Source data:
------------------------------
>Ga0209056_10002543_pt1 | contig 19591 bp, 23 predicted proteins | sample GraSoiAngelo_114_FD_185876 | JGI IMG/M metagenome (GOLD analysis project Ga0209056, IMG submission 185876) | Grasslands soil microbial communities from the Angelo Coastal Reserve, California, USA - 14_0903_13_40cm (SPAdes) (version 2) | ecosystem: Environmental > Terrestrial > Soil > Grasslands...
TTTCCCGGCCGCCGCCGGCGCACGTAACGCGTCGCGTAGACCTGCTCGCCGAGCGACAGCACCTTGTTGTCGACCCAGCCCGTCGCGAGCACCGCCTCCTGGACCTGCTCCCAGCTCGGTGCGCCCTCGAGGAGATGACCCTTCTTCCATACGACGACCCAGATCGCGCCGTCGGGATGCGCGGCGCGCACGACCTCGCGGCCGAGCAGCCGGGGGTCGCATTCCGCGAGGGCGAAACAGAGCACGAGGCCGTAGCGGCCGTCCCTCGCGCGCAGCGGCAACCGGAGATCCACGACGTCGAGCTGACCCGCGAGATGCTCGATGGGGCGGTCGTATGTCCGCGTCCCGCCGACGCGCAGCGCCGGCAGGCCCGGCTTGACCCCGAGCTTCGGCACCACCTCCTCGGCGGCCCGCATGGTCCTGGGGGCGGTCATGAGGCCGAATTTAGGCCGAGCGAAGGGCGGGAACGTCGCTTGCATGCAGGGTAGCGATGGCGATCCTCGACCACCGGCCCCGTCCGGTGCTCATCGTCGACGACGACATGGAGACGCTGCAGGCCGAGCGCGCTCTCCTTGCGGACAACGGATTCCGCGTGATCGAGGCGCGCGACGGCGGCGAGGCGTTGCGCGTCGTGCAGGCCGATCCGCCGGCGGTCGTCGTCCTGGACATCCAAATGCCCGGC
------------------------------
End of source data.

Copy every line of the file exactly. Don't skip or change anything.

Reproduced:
>Ga0209056_10002543_pt1 | contig 19591 bp, 23 predicted proteins | sample GraSoiAngelo_114_FD_185876 | JGI IMG/M metagenome (GOLD analysis project Ga0209056, IMG submission 185876) | Grasslands soil microbial communities from the Angelo Coastal Reserve, California, USA - 14_0903_13_40cm (SPAdes) (version 2) | ecosystem: Environmental > Terrestrial > Soil > Grasslands...
TTTCCCGGCCGCCGCCGGCGCACGTAACGCGTCGCGTAGACCTGCTCGCCGAGCGACAGCACCTTGTTGTCGACCCAGCCCGTCGCGAGCACCGCCTCCTGGACCTGCTCCCAGCTCGGTGCGCCCTCGAGGAGATGACCCTTCTTCCATACGACGACCCAGATCGCGCCGTCGGGATGCGCGGCGCGCACGACCTCGCGGCCGAGCAGCCGGGGGTCGCATTCCGCGAGGGCGAAACAGAGCACGAGGCCGTAGCGGCCGTCCCTCGCGCGCAGCGGCAACCGGAGATCCACGACGTCGAGCTGACCCGCGAGATGCTCGATGGGGCGGTCGTATGTCCGCGTCCCGCCGACGCGCAGCGCCGGCAGGCCCGGCTTGACCCCGAGCTTCGGCACCACCTCCTCGGCGGCCCGCATGGTCCTGGGGGCGGTCATGAGGCCGAATTTAGGCCGAGCGAAGGGCGGGAACGTCGCTTGCATGCAGGGTAGCGATGGCGATCCTCGACCACCGGCCCCGTCCGGTGCTCATCGTCGACGACGACATGGAGACGCTGCAGGCCGAGCGCGCTCTCCTTGCGGACAACGGATTCCGCGTGATCGAGGCGCGCGACGGCGGCGAGGCGTTGCGCGTCGTGCAGGCCGATCCGCCGGCGGTCGTCGTCCTGGACATCCAAATGCCCGGC